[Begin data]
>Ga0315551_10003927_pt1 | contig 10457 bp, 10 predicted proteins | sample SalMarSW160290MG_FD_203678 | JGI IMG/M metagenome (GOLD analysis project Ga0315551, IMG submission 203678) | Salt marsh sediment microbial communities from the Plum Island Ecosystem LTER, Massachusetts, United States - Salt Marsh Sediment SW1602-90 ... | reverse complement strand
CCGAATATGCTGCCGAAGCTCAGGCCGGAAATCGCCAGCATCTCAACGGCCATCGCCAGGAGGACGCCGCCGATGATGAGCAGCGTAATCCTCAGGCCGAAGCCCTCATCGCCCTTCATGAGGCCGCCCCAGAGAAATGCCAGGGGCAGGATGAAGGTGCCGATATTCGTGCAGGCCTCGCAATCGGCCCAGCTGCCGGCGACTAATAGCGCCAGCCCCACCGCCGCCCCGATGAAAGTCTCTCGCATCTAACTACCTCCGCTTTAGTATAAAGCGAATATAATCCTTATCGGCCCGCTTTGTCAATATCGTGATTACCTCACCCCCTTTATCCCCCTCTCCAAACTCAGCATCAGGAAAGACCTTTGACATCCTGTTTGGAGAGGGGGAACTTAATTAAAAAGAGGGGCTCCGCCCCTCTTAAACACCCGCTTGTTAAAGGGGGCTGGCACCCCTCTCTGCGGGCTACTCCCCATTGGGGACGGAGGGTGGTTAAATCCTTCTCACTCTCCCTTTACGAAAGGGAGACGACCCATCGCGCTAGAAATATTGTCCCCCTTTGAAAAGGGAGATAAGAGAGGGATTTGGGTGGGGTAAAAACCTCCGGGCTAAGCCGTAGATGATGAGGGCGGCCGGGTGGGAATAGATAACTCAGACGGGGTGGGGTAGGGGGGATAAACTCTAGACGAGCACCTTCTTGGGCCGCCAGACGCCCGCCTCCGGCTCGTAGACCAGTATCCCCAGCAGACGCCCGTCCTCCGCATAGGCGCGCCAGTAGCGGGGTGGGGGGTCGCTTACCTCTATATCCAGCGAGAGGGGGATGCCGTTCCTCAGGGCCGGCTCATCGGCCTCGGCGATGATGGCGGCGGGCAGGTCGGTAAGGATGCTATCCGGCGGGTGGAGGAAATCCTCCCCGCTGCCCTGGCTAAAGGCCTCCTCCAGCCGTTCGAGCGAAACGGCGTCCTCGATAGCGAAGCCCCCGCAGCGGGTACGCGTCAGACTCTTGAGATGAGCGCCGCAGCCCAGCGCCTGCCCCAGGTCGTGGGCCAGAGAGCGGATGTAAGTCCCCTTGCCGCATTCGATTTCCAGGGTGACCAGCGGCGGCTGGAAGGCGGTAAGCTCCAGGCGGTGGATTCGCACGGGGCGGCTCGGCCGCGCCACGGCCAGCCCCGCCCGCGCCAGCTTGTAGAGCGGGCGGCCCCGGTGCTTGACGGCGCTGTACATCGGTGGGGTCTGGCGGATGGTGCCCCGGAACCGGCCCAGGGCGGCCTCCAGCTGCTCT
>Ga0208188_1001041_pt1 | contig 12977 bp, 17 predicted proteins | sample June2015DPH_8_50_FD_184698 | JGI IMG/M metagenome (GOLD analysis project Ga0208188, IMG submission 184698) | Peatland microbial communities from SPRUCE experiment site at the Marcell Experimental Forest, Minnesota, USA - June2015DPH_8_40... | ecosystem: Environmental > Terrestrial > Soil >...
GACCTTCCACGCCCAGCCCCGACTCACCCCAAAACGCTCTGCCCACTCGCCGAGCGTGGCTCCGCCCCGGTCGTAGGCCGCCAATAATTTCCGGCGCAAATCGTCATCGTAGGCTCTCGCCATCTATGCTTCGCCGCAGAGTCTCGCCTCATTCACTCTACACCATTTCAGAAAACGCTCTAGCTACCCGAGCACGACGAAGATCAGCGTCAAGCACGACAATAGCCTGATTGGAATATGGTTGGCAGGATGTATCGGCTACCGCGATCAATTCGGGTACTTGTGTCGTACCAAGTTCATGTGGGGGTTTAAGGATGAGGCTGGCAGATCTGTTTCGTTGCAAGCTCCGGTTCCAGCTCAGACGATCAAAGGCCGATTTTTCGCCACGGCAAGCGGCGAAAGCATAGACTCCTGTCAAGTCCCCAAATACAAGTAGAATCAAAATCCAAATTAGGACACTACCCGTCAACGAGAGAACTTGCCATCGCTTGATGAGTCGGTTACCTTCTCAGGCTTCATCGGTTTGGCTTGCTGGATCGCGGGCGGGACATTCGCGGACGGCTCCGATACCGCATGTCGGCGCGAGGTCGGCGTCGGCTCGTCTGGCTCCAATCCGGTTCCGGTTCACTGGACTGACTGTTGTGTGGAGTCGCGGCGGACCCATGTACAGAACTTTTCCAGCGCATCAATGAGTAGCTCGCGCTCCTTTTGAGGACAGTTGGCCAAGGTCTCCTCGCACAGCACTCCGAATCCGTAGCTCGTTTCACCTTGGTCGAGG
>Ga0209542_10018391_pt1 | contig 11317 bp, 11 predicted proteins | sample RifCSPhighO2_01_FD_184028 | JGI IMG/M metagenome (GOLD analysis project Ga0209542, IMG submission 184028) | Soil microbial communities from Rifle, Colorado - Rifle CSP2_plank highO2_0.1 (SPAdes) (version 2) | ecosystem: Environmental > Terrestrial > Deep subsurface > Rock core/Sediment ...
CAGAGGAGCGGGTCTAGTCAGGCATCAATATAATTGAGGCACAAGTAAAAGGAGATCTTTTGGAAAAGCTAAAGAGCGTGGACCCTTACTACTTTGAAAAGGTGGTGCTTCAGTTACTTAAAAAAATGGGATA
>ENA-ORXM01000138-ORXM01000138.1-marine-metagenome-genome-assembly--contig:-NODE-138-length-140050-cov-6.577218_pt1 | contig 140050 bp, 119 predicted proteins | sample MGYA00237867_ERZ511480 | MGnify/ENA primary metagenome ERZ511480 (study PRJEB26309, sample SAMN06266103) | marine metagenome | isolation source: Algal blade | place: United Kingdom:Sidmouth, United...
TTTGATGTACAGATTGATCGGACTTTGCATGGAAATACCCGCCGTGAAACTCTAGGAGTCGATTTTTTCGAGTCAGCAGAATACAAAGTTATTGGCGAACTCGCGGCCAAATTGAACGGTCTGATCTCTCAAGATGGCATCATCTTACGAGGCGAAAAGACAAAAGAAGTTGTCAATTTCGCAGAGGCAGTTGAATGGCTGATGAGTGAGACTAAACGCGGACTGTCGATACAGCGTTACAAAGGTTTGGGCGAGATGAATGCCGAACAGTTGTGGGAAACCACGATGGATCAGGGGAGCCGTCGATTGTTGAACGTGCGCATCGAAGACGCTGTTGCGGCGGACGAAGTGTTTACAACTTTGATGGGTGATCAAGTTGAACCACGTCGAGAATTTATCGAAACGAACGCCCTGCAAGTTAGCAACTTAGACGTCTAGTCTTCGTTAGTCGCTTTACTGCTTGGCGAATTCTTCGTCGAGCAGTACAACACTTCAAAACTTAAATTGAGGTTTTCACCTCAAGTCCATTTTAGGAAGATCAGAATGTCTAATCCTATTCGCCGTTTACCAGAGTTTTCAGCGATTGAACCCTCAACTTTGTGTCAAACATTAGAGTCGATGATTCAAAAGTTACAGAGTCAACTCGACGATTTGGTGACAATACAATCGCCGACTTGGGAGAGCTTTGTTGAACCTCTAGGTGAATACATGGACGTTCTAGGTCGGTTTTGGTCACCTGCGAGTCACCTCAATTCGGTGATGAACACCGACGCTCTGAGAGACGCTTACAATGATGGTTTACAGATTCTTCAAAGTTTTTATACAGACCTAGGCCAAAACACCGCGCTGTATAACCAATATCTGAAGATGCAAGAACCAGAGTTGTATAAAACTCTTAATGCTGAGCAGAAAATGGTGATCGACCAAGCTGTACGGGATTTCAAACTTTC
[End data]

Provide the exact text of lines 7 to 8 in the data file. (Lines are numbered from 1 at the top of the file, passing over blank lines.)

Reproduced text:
>ENA-ORXM01000138-ORXM01000138.1-marine-metagenome-genome-assembly--contig:-NODE-138-length-140050-cov-6.577218_pt1 | contig 140050 bp, 119 predicted proteins | sample MGYA00237867_ERZ511480 | MGnify/ENA primary metagenome ERZ511480 (study PRJEB26309, sample SAMN06266103) | marine metagenome | isolation source: Algal blade | place: United Kingdom:Sidmouth, United...
TTTGATGTACAGATTGATCGGACTTTGCATGGAAATACCCGCCGTGAAACTCTAGGAGTCGATTTTTTCGAGTCAGCAGAATACAAAGTTATTGGCGAACTCGCGGCCAAATTGAACGGTCTGATCTCTCAAGATGGCATCATCTTACGAGGCGAAAAGACAAAAGAAGTTGTCAATTTCGCAGAGGCAGTTGAATGGCTGATGAGTGAGACTAAACGCGGACTGTCGATACAGCGTTACAAAGGTTTGGGCGAGATGAATGCCGAACAGTTGTGGGAAACCACGATGGATCAGGGGAGCCGTCGATTGTTGAACGTGCGCATCGAAGACGCTGTTGCGGCGGACGAAGTGTTTACAACTTTGATGGGTGATCAAGTTGAACCACGTCGAGAATTTATCGAAACGAACGCCCTGCAAGTTAGCAACTTAGACGTCTAGTCTTCGTTAGTCGCTTTACTGCTTGGCGAATTCTTCGTCGAGCAGTACAACACTTCAAAACTTAAATTGAGGTTTTCACCTCAAGTCCATTTTAGGAAGATCAGAATGTCTAATCCTATTCGCCGTTTACCAGAGTTTTCAGCGATTGAACCCTCAACTTTGTGTCAAACATTAGAGTCGATGATTCAAAAGTTACAGAGTCAACTCGACGATTTGGTGACAATACAATCGCCGACTTGGGAGAGCTTTGTTGAACCTCTAGGTGAATACATGGACGTTCTAGGTCGGTTTTGGTCACCTGCGAGTCACCTCAATTCGGTGATGAACACCGACGCTCTGAGAGACGCTTACAATGATGGTTTACAGATTCTTCAAAGTTTTTATACAGACCTAGGCCAAAACACCGCGCTGTATAACCAATATCTGAAGATGCAAGAACCAGAGTTGTATAAAACTCTTAATGCTGAGCAGAAAATGGTGATCGACCAAGCTGTACGGGATTTCAAACTTTC